Page 92 of Hopeful Hearts

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Glancing through the titles, she stared at her laptop sitting at the bottom of the pile and slid it out, making a loud thud.

She half expected Brodie to wake up, but when he didn’t appear, she unfolded the laptop and turned on the screen.

Clicking open the folder named ‘work’, she scrolled through a range of photos from past events she had managed. The pretty logo she’d had professionally designed when she started out and dozens of images of weddings popped up. There were pictures of her with smiling brides and grinning twenty-one-year-olds, celebrating the move to adulthood, moms holding babies at intimate baby showers and the lavish bat-mitzvah she’d taken on.

Looking at the photos was like looking back in time, and she felt as though she was looking back at a different person–this version of herself that she didn’t know anymore.

Happy, carefree and completely unsuspecting of the events which were about to turn her life upside down. She’d give anything to jump into one of the photos and go back to then because even though she knew she was in recovery and a miracle had occurred; she didn't have any one of these emotions in her body anymore. Not deep down.

It wasn’t for a lack of wanting to and there had been flickers of her old self that she’d tried to cling on to. Like laughing with Brodie when his pants set on fire or listening to her friends chat about their futures the other day at the beach. But, in the quiet moments like this one, she felt nothing.

It had been almost a year since she logged into her work emails, but without thinking, her finger hovered over the inbox and she clicked it open. Just to see. She was in no way ready to return to work and she had plenty more reading to do before she could take on another event, yet she felt compelled to begin sorting through the fifteen thousand emails; one by one.

Anything older than four months old, she got rid of straight away, which narrowed the selection down. With each deleted email, Sophia felt like she was taking a bit of control back. One by one, she cleared out the trash, then opened a drop file which she labelled potential, every time she stumbled on a message from a client she recognized.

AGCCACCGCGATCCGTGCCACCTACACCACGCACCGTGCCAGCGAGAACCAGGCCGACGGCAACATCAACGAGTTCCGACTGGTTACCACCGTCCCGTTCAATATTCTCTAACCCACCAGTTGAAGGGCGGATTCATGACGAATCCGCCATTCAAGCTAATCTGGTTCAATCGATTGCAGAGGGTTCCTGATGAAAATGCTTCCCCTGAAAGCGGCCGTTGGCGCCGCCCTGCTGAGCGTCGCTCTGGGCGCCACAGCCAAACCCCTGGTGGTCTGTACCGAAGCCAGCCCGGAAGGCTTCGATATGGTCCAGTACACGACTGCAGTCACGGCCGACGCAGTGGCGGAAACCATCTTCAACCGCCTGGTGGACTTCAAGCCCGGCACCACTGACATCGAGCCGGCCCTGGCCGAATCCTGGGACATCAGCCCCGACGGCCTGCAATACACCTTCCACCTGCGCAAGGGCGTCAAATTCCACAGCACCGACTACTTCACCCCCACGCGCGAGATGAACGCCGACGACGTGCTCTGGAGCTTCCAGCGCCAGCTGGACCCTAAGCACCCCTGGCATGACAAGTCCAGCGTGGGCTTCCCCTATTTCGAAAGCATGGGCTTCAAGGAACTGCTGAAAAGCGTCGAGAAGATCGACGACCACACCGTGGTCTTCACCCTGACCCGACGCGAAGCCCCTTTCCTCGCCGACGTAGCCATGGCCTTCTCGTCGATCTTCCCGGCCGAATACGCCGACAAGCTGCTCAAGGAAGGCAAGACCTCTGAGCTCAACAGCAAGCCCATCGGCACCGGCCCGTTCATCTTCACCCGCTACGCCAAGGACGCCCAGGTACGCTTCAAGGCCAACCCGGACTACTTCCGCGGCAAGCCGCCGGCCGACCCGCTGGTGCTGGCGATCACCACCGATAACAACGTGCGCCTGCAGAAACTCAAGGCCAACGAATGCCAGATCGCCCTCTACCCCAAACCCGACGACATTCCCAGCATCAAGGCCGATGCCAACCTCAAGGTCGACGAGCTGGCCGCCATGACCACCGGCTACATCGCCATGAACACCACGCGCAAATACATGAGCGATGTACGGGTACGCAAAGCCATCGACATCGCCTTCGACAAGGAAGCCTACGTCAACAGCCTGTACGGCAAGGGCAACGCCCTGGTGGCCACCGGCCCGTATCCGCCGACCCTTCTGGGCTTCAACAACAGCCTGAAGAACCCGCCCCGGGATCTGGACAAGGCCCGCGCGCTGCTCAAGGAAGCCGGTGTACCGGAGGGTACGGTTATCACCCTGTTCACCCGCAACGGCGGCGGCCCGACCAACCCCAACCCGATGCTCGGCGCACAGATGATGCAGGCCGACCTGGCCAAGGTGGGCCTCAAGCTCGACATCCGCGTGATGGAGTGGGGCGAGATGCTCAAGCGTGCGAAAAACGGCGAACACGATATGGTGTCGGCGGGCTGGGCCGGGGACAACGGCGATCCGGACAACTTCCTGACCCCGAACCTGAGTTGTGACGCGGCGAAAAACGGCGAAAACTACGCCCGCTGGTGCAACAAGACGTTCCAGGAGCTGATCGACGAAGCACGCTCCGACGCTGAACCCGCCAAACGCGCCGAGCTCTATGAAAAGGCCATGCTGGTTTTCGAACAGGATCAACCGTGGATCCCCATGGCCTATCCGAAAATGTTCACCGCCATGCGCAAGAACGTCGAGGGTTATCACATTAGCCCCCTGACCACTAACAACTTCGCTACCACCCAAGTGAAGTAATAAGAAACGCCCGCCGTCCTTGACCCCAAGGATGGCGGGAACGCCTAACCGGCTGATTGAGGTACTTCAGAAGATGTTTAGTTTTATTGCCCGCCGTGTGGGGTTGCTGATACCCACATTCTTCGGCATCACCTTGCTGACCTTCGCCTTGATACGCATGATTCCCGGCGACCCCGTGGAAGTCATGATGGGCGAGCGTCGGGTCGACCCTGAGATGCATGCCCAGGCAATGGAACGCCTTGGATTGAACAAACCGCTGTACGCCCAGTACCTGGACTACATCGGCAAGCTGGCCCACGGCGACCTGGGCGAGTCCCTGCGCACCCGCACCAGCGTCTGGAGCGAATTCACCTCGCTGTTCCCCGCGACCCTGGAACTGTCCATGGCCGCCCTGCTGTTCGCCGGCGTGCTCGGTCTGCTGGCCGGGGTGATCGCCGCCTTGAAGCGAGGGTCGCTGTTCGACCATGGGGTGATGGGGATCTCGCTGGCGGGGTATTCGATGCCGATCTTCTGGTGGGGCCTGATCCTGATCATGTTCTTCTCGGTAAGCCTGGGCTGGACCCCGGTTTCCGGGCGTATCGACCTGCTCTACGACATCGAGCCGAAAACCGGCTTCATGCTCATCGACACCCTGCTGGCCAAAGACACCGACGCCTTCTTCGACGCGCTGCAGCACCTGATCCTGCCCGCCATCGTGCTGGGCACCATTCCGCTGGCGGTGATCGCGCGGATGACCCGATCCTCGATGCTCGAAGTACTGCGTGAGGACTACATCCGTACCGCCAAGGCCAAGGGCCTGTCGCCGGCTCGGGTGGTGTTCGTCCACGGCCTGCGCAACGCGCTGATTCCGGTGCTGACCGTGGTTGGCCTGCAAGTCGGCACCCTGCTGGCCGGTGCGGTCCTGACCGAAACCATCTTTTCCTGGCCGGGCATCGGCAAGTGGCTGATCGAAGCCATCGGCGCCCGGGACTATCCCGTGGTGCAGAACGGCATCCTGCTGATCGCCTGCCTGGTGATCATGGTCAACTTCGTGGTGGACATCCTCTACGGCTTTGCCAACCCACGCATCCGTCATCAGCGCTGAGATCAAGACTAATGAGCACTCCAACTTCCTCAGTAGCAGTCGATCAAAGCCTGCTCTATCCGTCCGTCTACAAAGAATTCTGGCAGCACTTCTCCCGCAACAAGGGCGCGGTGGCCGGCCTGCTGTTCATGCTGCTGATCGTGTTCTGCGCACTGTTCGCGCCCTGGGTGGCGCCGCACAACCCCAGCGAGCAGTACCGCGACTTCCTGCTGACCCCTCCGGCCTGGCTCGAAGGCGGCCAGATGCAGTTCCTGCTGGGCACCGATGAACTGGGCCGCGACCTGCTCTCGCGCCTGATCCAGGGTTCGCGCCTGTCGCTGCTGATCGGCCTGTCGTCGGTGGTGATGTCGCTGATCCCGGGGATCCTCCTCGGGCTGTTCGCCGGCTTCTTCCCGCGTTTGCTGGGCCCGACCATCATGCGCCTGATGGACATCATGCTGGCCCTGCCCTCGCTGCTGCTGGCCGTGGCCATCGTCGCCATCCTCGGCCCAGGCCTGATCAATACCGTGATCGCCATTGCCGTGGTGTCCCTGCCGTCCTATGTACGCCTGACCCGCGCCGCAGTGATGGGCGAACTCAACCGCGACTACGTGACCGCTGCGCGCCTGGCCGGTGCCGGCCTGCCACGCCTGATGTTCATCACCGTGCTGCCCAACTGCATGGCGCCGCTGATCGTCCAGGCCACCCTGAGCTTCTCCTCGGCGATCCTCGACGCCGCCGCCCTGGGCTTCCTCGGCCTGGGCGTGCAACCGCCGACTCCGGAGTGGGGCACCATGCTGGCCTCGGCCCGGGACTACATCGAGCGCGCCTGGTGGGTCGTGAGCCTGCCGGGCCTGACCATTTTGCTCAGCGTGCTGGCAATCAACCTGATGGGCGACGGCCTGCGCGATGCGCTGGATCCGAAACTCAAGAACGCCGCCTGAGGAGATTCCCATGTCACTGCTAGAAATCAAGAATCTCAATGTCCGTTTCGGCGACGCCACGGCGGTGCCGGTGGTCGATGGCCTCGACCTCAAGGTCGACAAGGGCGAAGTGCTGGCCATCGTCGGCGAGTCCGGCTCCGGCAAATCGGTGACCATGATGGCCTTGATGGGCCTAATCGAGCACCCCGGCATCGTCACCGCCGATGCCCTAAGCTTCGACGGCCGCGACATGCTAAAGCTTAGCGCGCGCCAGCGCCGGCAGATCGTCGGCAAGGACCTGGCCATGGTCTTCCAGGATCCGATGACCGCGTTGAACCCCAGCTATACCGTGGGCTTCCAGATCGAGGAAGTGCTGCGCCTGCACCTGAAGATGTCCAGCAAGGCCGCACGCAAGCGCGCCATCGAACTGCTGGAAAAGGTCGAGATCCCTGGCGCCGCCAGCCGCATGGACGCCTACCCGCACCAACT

Her eyelids grew heavy as she continued into the early hours of the morning and she was just about to call it a night when she noticed an email from one month ago titled ‘Urgent, we need you.’

It was the type of heading she would usually delete, but she recognized the sender as the Jewish couple she threw the bat-mitzvah for right before she got her diagnosis.

She scanned the email, then reread it a second time.

Dear Sophia, I’m not sure that you are receiving our emails and whether you are still in business, but I had to try to reach you one last time. My son has recently gotten engaged to an Italian, and we have been through four wedding planners so far. None of them can meet our rather unique needs.

My son is hoping to host a beach wedding in Italy to honour his fiancée’s Italian heritage. My wife and I are concerned that our Jewish traditions will be lost in a modern outdoor ceremony of this nature. As you are aware, money is no object and we would be grateful if you got back to us as soon as possible. The wedding is in six months’ time.

You did such a beautiful job with my daughter’s bat-mitzvah. I am hoping you can somehow bring our two cultures together in the upcoming wedding.

We have a trip planned in September to identify potential ventures and I’d be forever grateful if you could join us. All expenses would be covered.

In anticipation,

Mr and Mrs Abrams.

With trembling fingers, she snapped the laptop closed and stared into space. The email was a month old. She was pretty sure they would have found someone else, seeing as she hadn’t responded and it didn’t matter, anyway. It’s not like she was considering going back to work yet and she needed to start back up gradually, not with a huge commitment like the Abrams wanted. A Jewish wedding on an Italian beach. Where would she even begin to start with that? It was absurd, but something about it had captured her creative imagination and when she shuffled down and pulled a blanket over herself, her mind wandered to sandy beaches and pretty beaded bridal headwear.

Unsure of whether she had gotten any sleep or just been so lost in her thoughts she didn’t realise the night was passing her by, Sophia noticed the light creeping in through the crack in the curtains and tiptoed back upstairs.

Brodie was spread across the bed. His dark mop of hair covered his forehead, and he stirred slightly as she slipped into bed beside him and lifted his arm so she could wrap it back around herself.

He was warm and familiar and she watched him as his dark eyelashes fluttered open and a handsome smile spread across his lips.

“Are you okay?” he whispered.

“I am now,” she murmured back softly and snuggled into him, breathing in his scent of winter spice, sweat and salty sea air.


Mel and Robbie had stayed at Sophia and Brodie’s much later than they should have given Sophia was still in recovery, but Austin’s departure had left them all with a lot to talk about.

Sophia could never have guessed that they had barely had any sleep when they showed up at the hospital the next day to visit Emmet. Sophia was already there, sitting beside Emmet and tossing out all kinds of inappropriate banter in an attempt to lighten the mood.

“Has the doctor done his rounds yet?” Mel asked and Sophia shook her head.

“He’s due any minute,” Emmet said.

“How are you feeling?” Robbie asked.

“Pain wise, not too uncomfortable and other side, like horse shit if you want the truth,” Emmet replied.

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